Survey: 3.4 Percent of Americans Identify as LGBT

The Slatest
Your News Companion by Ben Mathis-Lilley
Oct. 19 2012 1:27 PM

How Many Americans Self-Identify as Gay, Lesbian, Bisexual or Transgender?

153998157
A new Gallup poll estimates that 3.4 percent of Americans are gay, lesbian, bisexual, or transgender.

Photo by Prakesh Mathema/AFP/Getty Images.

There's a lot of variation when it comes to estimates of how many Americans self-identify as gay, lesbian, bisexual, or transgender, but a survey out this week from Gallup thinks it has the best answer yet: 3.4 percent.

The survey is based off of interviews with 121,000 people, which according to the pollsters makes it the biggest of its kind. The 3.4-percent firgure will seem low to many: As the Atlantic explained earlier this year, Americans tend to greatly overestimate the percentage of gay Americans, and it's not entirely clear-cut as to why:

On the one hand, people who overestimate the percent of gay Americans by a factor of 12 seem likely to also wildly overestimate the cultural impact of same-sex marriage. On the other hand, the extraordinary confusion over the percentage of gay people may reflect a triumph of the gay and lesbian movement's decades-long fight against invisibility and the closet.
Advertisement

The percentage misperception could also have something to do with the source of the 1-in-10 number that's been a popular citation for years. As the Atlantic notes, that number comes from Alfred Kinsey's 1948 report, "Sexuality in the Human Male," which was based on experience and notions of tendency, rather than the Gallup survey's use of identity as the central factor used to quantify the LGBT population. This shift also reflects a change in the language used to discuss such issues over time.

But the overall percentage isn't really the interesting part of the study, which also looks at the demographic breakdown of that percentage. Some of the most interesting tidbits:

  • First, non-white Americans are more likely to identify as LGBT than white Americans are: 4.6 percent of African-Americans identify as LGBT, as do 4.0 percent of Hispanics and 4.3 percent of Asians. By comparison, 3.2 percent of white Americans identified as LGBT.
  • Second, there was a pretty big generational gap. 6.4 percent of Americans aged 18 to 29 identified themselves as LGBT, and the percentage sharply declined from there. Self-identified LGBT Americans include 3.2 percent of Americans aged 30-49, 2.6 percent of those between 50 and 64, and just 1.9 percent of those over 65.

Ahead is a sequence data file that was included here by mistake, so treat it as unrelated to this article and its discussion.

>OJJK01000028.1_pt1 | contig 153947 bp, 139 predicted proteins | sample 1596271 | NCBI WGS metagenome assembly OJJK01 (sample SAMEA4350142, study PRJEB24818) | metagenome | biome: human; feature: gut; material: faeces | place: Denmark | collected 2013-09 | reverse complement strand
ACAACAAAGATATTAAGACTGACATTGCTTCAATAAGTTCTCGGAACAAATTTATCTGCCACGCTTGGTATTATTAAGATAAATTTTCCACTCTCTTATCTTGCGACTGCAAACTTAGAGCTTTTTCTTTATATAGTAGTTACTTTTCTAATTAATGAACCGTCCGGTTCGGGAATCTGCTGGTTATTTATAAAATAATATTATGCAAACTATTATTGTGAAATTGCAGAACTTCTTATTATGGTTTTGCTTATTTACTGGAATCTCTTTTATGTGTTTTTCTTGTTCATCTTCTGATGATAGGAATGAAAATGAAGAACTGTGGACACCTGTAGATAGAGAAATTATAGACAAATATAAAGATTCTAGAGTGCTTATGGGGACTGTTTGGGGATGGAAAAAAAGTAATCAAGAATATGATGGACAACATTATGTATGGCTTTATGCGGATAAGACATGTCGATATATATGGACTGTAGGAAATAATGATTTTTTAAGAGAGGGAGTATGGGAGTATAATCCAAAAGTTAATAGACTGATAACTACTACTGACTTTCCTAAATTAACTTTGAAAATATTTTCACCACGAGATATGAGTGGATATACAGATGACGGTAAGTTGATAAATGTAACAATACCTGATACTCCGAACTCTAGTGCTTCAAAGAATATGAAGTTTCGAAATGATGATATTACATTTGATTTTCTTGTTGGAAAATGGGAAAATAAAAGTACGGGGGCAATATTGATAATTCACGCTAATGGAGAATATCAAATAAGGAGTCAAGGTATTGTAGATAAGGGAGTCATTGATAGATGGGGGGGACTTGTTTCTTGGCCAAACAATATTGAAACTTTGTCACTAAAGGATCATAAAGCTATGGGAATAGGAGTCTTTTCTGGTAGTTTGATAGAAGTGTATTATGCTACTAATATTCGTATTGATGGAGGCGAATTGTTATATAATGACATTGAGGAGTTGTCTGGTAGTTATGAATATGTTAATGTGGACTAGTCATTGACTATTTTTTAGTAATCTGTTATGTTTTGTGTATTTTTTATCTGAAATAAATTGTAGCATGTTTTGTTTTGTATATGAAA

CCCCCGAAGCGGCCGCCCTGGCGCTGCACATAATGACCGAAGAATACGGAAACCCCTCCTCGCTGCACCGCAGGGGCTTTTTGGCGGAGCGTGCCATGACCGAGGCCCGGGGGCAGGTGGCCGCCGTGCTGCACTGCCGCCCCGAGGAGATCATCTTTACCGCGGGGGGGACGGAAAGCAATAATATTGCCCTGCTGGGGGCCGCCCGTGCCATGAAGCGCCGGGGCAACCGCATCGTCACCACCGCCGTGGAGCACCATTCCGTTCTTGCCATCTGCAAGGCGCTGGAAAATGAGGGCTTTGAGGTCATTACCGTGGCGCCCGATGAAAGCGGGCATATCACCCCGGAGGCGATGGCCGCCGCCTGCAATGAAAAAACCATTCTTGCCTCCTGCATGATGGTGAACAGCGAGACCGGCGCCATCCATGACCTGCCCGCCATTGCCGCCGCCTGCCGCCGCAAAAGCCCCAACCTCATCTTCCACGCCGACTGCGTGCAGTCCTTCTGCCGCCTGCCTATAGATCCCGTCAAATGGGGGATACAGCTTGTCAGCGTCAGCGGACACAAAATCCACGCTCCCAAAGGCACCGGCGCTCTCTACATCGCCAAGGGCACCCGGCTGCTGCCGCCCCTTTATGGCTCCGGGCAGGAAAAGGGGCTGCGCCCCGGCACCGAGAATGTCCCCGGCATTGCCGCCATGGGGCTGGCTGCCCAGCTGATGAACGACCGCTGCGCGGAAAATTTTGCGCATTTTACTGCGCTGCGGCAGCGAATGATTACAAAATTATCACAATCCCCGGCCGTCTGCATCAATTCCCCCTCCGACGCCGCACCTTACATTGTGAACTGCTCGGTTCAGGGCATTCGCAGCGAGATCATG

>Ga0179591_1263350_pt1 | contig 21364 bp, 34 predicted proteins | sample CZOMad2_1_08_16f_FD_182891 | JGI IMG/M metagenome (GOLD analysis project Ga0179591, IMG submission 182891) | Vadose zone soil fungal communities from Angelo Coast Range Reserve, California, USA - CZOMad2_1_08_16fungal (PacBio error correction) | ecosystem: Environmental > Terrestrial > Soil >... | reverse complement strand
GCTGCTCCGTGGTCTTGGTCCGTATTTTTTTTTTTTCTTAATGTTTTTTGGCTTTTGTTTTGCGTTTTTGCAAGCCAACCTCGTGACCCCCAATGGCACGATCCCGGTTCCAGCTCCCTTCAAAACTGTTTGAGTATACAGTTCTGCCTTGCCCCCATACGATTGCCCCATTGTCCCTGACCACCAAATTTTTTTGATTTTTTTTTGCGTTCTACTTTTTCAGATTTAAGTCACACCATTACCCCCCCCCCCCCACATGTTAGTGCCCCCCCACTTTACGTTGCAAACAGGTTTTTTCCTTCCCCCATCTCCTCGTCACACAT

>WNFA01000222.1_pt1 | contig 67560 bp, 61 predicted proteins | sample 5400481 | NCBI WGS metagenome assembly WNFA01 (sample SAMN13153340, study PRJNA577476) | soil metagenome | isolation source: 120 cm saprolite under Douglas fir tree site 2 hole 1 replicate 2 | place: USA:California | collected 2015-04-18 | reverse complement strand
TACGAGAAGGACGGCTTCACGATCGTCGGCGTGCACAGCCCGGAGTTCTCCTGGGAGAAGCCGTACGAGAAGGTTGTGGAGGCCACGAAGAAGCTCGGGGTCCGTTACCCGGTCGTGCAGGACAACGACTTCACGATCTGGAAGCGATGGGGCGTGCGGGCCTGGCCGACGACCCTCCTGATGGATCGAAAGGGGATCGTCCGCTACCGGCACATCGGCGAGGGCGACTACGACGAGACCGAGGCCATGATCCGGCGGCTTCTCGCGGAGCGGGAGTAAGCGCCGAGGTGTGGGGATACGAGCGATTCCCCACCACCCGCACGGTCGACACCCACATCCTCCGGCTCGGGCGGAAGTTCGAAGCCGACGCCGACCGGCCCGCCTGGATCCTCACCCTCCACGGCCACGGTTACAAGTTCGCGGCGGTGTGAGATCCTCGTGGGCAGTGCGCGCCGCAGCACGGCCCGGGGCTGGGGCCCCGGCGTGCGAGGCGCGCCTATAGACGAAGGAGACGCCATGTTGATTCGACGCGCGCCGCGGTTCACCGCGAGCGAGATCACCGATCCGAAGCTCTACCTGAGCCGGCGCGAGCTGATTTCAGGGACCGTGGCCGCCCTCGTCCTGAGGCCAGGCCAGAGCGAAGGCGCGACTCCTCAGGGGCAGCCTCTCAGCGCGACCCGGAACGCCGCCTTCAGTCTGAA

• Third, LGBT identification was highest among those with lower levels of income and education, with percentages slightly higher among those with a high school diploma or some college but no degree than among those with a college or postgraduate degree. And just over 5 percent of Americans who make less than $24,000 a year are LGBT, with numbers a couple ticks lower for higher income groups.

Finally, its worth noting that the Gallup poll, like other surveys attempting to document and quantify groups subject to some sort of social stigma, faced some challenges in getting accurate answers. As they explain:

"Measuring sexual orientation and gender identity can be challenging since these concepts involve complex social and cultural patterns. As a group still subject to social stigma, many of those who identify as lesbian, gay, bisexual, or transgender may not be forthcoming about this identity when asked about it in a survey. Therefore, it's likely that some Americans in what is commonly referred to as "the closet" would not be included in the estimates derived from the Gallup interviews. Thus, the 3.4% estimate can best be represented as adult Americans who publicly identify themselves as part of the LGBT community when asked in a survey context."

Check out the full survey results over at Gallup.

Abby Ohlheiser is a Slate contributor.

TODAY IN SLATE

Culturebox

The End of Pregnancy

And the inevitable rise of the artificial womb.

Doctor Tests Positive for Ebola in New York City

How a Company You’ve Never Heard of Took Control of the Entire Porn Industry

The Hot New Strategy for Desperate Democrats

Blame China for everything.

The Questions That Michael Brown’s Autopsies Can’t Answer

Foreigners

Kiev Used to Be an Easygoing Place

Now it’s descending into madness.

Technology

Don’t Just Sit There

How to be more productive during your commute.

There Has Never Been a Comic Book Character Like John Constantine

Which Came First, the Word Chicken or the Word Egg?

  News & Politics
The Slate Quiz
Oct. 24 2014 12:10 AM Play the Slate News Quiz With Jeopardy! superchampion Ken Jennings.
  Business
Moneybox
Oct. 23 2014 5:53 PM Amazon Investors Suddenly Bearish on Losing Money
  Life
Outward
Oct. 23 2014 5:08 PM Why Is an Obscure 1968 Documentary in the Opening Credits of Transparent?
  Double X
The XX Factor
Oct. 23 2014 11:33 AM Watch Little Princesses Curse for the Feminist Cause
  Slate Plus
Working
Oct. 23 2014 11:28 AM Slate’s Working Podcast: Episode 2 Transcript Read what David Plotz asked Dr. Meri Kolbrener about her workday.
  Arts
Brow Beat
Oct. 23 2014 6:55 PM A Goodfellas Actor Sued The Simpsons for Stealing His Likeness. Does He Have a Case?
  Technology
Technology
Oct. 23 2014 11:47 PM Don’t Just Sit There How to be more productive during your commute.
  Health & Science
Bad Astronomy
Oct. 24 2014 7:00 AM Gallery: The Partial Solar Eclipse of October 2014
  Sports
Sports Nut
Oct. 20 2014 5:09 PM Keepaway, on Three. Ready—Break! On his record-breaking touchdown pass, Peyton Manning couldn’t even leave the celebration to chance.